Debating Darcy is a modern retelling of Jane Austen’s 1813 classic Pride & Prejudice, the iconic tale of the rollercoaster relationship between Elizabeth Bennet, the daughter of a country gentleman, and Fitzwilliam Darcy, a rich aristocratic landowner. “As a huge Jane Austen fan, I always go back to Pride & Prejudice when things are rough,” says Sayantani about her inspiration for the book. “I had also, in the back of my mind, wanted to do a reimagining with multicultural characters,” she explains. “It was the book I needed to read in a difficult time, so I ended up writing it.”
In Debating Darcy, Leela Bose, playing the part of Elizabeth Bennett’s character, is an Indian American high school student and lifelong speech competitor. When Leela meets Firoze Darcy (who is our modern Mr. Darcy), a Pakistani American know-it-all debater with a hard demeanor from an elitist private school, Leela has no choice but to try and tolerate him. This is because his school is included in the state league she’s competing in and their paths will inevitably cross. But when push comes to shove and tensions arise, (spoiler alert!) Leela and Firoze find themselves falling for each other, just like Elizabeth and Fitzwilliam in Pride & Prejudice.It seems natural for Sayantani to have written opposing speech and debate teams to mirror Jane Austen’s cast of characters, but in a more modern and realistic way. “It was really important to me to represent the world we live in. The world we live in has people of all sexualities and backgrounds,” says Sayantani. For example, Jane in Pride & Prejudice becomes Jay, Leela’s Filipino-Dominican best friend who is infatuated with Charles Bingley, a wealthy member of Firoze Darcy’s speech team. Lidia and Kitty are both younger members of Leela’s team and take on identities of their own, whereas in Pride & Prejudice they play Elizabeth’s younger sisters, whose fates are entwined with the rest of the Bennett sisters. Tomi Lucas, the Nigerian American president of Leela’s speech team and Charlotte Lucas’ parallel, ends up with Colin Kang, the Korean American, overdramatic vice president of the team and Williams Collins’ likeness. Each character in Debating Darcy has a Pride & Prejudice counterpart, but with a twist.
Pride & Prejudice is one of the most popular novels in English literature, and has inspired many retellings in modern literature and media. For over 100 years, dramatic adaptations, reprints, unofficial sequels, movies, and television versions of the original text have portrayed the memorable characters and themes of the novel. “I think retellings of well known stories do many different things,” says Sayantani about why she chose to rewrite a classic. “I think they allow us to revisit our old favorites – stories we’ve grown up with or read so many times that they are a part of our DNA. Whether it’s Austen, Shakespeare, or Brontë, I think revisiting these old stories that are so much a part of our personal and collective consciousness allows us to introduce them to new readers and serve as a gateway, but also allows us a chance to rewrite and critique those parts that maybe don’t hold up as well in a modern context going forward.”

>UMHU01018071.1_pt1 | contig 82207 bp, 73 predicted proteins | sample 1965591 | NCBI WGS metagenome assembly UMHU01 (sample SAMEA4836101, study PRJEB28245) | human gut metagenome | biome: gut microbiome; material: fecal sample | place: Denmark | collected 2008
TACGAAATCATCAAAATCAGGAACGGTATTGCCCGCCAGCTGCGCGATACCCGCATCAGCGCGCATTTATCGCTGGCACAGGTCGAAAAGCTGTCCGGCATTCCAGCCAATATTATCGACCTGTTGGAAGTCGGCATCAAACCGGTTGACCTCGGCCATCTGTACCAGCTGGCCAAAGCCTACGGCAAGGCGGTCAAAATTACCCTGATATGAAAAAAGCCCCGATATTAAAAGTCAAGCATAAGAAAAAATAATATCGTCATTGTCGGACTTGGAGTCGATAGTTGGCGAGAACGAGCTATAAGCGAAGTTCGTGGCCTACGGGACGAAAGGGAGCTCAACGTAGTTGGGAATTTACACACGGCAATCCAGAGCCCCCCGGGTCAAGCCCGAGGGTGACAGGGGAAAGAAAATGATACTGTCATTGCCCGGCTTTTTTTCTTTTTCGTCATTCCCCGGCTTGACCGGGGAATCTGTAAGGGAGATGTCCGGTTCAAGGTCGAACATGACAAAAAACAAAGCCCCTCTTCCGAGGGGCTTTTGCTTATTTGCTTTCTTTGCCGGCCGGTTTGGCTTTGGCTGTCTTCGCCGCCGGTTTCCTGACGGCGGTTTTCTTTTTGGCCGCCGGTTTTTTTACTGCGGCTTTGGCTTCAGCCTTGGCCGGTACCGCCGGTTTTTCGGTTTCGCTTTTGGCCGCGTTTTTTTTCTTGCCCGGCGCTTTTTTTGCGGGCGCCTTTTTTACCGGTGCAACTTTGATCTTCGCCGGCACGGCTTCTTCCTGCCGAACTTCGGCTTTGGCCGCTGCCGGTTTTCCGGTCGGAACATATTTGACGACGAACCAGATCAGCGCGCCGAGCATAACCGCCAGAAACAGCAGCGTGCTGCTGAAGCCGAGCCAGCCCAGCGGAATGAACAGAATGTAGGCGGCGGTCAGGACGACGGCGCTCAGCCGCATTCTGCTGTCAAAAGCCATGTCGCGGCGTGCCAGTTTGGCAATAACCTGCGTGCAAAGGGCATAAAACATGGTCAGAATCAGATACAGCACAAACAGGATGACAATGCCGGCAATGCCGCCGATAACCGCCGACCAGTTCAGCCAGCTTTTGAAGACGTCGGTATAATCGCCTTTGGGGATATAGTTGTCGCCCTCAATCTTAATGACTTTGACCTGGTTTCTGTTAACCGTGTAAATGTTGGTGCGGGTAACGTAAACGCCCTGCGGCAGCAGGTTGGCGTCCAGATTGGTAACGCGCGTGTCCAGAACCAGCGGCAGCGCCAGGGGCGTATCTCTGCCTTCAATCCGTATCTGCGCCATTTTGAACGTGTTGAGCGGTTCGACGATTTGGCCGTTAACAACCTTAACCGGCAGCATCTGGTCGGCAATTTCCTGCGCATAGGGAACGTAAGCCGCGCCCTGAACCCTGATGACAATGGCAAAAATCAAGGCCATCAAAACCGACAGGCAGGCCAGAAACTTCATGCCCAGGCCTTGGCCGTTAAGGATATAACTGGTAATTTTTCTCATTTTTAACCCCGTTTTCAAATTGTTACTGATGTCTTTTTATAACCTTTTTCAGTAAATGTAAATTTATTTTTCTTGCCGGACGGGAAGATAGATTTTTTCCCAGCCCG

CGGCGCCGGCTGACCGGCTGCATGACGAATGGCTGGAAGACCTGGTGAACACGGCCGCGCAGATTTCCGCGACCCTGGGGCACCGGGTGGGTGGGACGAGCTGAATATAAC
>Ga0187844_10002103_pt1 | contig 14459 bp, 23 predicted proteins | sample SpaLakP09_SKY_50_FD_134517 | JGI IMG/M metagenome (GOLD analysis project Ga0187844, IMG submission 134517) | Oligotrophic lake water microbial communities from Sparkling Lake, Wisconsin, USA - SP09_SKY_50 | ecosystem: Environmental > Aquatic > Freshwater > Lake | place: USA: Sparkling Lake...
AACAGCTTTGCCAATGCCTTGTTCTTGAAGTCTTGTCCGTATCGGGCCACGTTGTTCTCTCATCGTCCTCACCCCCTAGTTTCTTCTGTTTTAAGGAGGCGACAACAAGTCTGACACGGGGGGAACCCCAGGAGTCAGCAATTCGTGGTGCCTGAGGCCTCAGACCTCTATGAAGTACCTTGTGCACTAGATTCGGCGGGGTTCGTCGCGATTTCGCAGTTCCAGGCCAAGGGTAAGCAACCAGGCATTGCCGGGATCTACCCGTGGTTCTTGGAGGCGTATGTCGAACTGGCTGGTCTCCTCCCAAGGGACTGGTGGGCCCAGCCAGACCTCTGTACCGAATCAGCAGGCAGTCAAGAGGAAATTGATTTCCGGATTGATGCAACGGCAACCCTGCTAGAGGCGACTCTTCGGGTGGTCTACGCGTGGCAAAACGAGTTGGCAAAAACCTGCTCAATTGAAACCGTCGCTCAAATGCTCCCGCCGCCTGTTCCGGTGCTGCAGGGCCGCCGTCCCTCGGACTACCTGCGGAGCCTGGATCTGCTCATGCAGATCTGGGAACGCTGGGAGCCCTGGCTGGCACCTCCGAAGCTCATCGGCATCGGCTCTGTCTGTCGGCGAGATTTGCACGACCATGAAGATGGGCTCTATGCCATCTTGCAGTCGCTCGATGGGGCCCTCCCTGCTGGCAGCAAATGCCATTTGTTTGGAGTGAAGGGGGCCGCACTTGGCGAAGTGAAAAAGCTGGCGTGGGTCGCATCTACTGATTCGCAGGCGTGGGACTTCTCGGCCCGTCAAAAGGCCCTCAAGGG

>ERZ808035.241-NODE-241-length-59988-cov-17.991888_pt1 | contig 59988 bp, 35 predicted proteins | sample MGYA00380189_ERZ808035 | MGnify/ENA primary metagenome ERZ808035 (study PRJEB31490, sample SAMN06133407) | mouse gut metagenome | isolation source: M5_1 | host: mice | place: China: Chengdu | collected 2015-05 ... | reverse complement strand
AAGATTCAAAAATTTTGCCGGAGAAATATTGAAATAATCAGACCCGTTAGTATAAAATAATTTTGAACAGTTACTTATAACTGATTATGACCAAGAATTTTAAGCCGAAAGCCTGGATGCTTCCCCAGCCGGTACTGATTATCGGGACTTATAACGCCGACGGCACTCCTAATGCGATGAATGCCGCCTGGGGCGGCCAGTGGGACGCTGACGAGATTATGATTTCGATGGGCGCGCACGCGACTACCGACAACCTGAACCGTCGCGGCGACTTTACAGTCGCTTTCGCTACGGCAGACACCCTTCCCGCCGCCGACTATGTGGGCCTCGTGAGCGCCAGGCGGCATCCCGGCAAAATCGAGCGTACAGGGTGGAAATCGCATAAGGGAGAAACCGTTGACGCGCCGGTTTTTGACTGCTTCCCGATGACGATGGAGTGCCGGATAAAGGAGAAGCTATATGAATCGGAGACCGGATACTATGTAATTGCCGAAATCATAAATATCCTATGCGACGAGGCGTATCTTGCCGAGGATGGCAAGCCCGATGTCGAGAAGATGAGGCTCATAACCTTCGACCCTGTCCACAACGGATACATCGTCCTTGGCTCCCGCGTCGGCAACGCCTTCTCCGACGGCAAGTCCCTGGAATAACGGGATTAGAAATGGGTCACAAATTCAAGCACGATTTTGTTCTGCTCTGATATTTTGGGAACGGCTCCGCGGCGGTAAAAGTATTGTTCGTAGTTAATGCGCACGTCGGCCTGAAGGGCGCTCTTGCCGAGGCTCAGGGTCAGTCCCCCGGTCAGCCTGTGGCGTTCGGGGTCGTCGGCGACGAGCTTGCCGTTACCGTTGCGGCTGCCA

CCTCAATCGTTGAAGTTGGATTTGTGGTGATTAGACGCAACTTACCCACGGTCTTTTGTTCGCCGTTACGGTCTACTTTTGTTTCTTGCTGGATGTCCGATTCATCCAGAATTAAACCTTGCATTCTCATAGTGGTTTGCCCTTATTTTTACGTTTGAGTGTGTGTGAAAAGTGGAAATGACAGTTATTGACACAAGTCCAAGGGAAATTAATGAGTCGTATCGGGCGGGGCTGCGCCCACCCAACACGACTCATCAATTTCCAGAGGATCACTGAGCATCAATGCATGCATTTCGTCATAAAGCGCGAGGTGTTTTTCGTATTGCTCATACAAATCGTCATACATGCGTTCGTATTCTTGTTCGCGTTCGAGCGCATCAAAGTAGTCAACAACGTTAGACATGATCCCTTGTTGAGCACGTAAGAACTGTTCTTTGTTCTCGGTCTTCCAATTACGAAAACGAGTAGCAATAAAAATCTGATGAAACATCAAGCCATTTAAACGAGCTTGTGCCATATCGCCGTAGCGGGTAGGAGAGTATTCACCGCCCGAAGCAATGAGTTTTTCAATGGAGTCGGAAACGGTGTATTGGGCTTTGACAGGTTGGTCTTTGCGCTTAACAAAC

A great example of this is Lydia’s character. In Pride & Prejudice, Lydia Bennett is whisked away to be married at the risk of the societal status of her family by John Wickham, a dishonorable gentleman who has proven himself unreliable. “I, like most readers, don’t like Lydia Bennett – she’s selfish and she puts the future of her sisters at risk by behaving in unsafe ways,” says Sayantani. “But if you put that character in a modern era, you realize this is a young woman, who is a bit brash and empowered in her own sexuality. But is that such a bad thing? Or is it the fact that society tells her she shouldn’t behave in these ways?” Which is why in Debating Darcy, Lidia's character takes on a whole new purpose when she enters her problematic relationship with Jishnu – Wickham’s parallel. When Lidia handles herself and the unsafe situation she gets into with Jishnu, it becomes an empowering moment for her character. Lidia shows us that we can’t let people like Jishnu off the hook, and we can’t blame women for the misogynistic and advantageous behavior of people like the Jishnus (and Wickhams) of the world.
While these parallels take old world problems and themes and make them have new meaning with a modern context, they also bring to light the question of why we feel comfort in revisiting stories like Pride & Prejudice. “We as human beings tend to revisit the same old tales… about family duty, or love, or what are our roles in the world – but we’re constantly making them our own. We’re putting them in conversation with our own politics, ethnic backgrounds, and personal circumstances. That’s the way these stories stay alive,” says Sayantani.